BPD, along with other local law enforcement agencies, also send missing persons alerts to media outlets to help spread the word. 23ABC reports on a number of missing persons every week. According to Pair, the alerts sent to the media are chosen because those missing people are at higher risk.
"Ultimately it is determined by the perceived risk factor. We receive over 100 missing persons reports a month. It is not feasible to put all of those out into the media," said Pair.
According to Pair, some of the requirements for putting a missing persons report out to the media are if the missing person has a history of being reported missing in the past, factors that may place the missing person in danger, or if the circumstances surrounding their disappearance are suspicious.
BPD classifies missing persons into two groups: Juveniles and adults. According to Pair, the vast majority of reported missing persons are under the age of 18, and of that group, 99 percent of juveniles reported missing are determined to be runaways, adding that the vast majority of those children return home.
For adults, Pair says it depends on the circumstances, but for the most part missing adults also return on their own.
Ultimately, according to Pair, the overwhelming majority of people reported missing are located and do return home, but regardless of the circumstance, family and friends should report it to police right away if a loved one goes missing.
"There continues to be a perception that you have to wait a certain amount of time before reporting a missing person," said Pair. "That is not true. Often, we have the most success in locating someone the quicker that we are informed that they are missing."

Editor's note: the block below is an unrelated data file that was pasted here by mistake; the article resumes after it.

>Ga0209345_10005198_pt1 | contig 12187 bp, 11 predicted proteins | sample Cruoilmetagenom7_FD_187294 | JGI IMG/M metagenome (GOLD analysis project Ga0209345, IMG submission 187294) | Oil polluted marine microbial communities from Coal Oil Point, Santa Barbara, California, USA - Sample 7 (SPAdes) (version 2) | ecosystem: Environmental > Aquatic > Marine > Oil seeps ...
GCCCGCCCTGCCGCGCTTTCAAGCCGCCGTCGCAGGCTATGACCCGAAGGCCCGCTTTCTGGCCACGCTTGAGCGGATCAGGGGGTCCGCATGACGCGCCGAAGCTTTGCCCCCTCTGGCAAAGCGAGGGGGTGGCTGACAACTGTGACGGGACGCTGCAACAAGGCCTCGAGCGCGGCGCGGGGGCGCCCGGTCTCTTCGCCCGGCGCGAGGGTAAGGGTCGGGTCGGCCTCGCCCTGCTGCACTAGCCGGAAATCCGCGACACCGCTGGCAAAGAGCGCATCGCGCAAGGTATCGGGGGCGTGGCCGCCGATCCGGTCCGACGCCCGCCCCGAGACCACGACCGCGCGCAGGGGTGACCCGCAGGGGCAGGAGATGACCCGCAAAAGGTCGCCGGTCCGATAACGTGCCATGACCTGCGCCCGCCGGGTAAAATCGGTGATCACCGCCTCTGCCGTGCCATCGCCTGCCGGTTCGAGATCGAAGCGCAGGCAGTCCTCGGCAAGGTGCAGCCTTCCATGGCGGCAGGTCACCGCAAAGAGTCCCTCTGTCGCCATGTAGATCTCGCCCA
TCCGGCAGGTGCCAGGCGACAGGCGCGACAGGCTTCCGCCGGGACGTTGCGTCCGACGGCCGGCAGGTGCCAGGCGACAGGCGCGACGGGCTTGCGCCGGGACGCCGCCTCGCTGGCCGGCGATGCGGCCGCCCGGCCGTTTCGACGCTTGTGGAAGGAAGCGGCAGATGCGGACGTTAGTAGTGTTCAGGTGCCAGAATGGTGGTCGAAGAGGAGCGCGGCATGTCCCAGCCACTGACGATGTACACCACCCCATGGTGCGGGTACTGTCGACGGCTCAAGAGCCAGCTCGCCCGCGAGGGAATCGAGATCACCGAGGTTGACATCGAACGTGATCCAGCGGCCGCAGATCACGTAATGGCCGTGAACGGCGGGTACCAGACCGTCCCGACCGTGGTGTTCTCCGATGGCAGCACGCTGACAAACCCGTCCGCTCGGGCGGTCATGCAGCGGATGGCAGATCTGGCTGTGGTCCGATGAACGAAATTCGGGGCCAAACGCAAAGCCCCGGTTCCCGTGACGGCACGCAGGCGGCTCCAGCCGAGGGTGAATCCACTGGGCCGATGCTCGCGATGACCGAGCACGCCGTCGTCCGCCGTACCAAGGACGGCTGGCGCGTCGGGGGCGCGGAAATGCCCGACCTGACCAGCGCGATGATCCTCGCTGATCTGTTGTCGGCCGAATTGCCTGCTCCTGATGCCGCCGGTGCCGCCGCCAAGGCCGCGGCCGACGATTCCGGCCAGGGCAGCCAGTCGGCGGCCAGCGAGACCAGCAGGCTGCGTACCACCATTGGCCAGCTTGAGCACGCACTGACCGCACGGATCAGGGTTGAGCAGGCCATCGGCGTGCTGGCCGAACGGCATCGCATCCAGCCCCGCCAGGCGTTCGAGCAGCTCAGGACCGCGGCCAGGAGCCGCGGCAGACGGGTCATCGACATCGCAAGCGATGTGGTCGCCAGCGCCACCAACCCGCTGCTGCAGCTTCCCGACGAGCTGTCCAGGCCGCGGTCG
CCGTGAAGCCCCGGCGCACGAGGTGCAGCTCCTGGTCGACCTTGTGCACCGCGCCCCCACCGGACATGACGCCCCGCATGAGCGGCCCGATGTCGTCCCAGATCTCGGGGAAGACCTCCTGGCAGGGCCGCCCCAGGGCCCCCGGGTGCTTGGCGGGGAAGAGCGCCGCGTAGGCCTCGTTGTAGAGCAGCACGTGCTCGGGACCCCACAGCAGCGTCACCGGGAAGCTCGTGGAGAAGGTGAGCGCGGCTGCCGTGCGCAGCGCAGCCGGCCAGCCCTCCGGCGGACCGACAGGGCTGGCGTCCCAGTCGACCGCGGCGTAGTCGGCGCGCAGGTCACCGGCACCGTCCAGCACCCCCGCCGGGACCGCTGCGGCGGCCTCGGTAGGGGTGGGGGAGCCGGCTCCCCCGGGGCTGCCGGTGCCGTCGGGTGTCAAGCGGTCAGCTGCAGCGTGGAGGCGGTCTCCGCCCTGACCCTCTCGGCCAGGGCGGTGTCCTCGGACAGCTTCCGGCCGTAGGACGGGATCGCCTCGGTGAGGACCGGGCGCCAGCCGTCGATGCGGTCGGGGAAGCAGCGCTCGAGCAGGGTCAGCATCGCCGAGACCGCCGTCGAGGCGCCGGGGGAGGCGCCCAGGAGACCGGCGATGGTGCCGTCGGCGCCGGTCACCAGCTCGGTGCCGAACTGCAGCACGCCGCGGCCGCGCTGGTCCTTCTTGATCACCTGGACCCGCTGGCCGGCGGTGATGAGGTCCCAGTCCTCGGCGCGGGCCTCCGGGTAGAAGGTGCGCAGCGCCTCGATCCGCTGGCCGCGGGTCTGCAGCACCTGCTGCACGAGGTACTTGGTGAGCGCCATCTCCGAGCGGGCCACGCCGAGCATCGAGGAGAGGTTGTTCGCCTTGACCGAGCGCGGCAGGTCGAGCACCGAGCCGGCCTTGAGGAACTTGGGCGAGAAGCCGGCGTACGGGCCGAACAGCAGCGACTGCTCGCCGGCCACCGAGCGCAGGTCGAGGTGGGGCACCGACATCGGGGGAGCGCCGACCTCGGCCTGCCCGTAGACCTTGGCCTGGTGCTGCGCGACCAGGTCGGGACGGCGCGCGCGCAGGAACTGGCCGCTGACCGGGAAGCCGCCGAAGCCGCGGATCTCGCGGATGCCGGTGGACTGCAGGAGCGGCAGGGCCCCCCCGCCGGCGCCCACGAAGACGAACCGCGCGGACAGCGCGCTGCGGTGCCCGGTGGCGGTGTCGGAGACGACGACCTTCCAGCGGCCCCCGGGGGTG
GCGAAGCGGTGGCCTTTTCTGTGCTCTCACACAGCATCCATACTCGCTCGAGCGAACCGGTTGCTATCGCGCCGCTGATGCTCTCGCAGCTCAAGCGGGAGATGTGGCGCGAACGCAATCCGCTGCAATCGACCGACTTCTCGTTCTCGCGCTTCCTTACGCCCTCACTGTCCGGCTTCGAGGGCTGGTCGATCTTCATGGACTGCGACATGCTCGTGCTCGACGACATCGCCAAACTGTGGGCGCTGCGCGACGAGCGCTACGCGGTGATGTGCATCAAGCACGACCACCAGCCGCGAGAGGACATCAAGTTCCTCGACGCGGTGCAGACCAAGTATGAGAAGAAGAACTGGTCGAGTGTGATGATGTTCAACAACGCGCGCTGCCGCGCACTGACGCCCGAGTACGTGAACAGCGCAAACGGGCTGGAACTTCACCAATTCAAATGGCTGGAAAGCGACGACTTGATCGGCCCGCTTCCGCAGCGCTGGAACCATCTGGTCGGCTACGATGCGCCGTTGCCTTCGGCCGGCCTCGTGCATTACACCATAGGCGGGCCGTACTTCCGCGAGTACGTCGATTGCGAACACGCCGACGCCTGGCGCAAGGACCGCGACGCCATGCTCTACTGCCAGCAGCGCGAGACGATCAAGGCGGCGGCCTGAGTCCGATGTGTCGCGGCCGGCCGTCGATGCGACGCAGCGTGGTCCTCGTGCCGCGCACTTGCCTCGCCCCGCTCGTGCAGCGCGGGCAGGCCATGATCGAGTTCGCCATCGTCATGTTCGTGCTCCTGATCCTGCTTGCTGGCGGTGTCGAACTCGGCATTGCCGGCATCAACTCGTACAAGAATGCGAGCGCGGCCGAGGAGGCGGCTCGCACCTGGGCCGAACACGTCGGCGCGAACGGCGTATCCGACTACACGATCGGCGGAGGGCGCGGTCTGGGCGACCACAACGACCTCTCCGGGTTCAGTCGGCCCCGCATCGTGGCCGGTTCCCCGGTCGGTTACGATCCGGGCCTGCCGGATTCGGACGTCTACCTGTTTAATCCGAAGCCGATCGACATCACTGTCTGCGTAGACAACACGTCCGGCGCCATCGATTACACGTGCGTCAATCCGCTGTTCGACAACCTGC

As for the Boatman family, Darrin says Breanna is back on the streets, still struggling with addiction.
"Now that she's gone again, we just have to… She fell off the horse, now pick her back up and try it again, because sometimes when people get over drugs, it takes a few times, so we have to just keep being supportive and cut out the negativity and keep showing her a positive way," said Boatman.
Boatman also says he hopes, for his daughter's sake, that when people see someone fighting addiction on the streets around town, that they will try to help and treat them with respect.
"Give someone a conversation, because that's show that they're still human and they still have another day to get over whatever they're dealing with," said Boatman. "If anything, I can share with the community is to be a little more helpful when it comes to people less fortunate than us."
Boatman also tells 23ABC that he credits finding his daughter to our coverage and to your support as a community, calling BPD with leads and tips.
In addition to city police, the Kern County Sheriff's Office also maintains a database of missing persons and conducts investigations. According to KCSO records, in 2022 there were a total of 1,154 missing persons reports made last year. As of January 2023, 960 of those people are listed as located. 7 were referred to other agencies and their status is unknown.
That leaves 177 people still missing from 2022, although KCSO says there's a chance at least some of those people returned home on their own and just never informed law enforcement.
When it comes to records of whether someone was found alive or not, KCSO says they don't have a way to generate that statistic, and just consider the person located.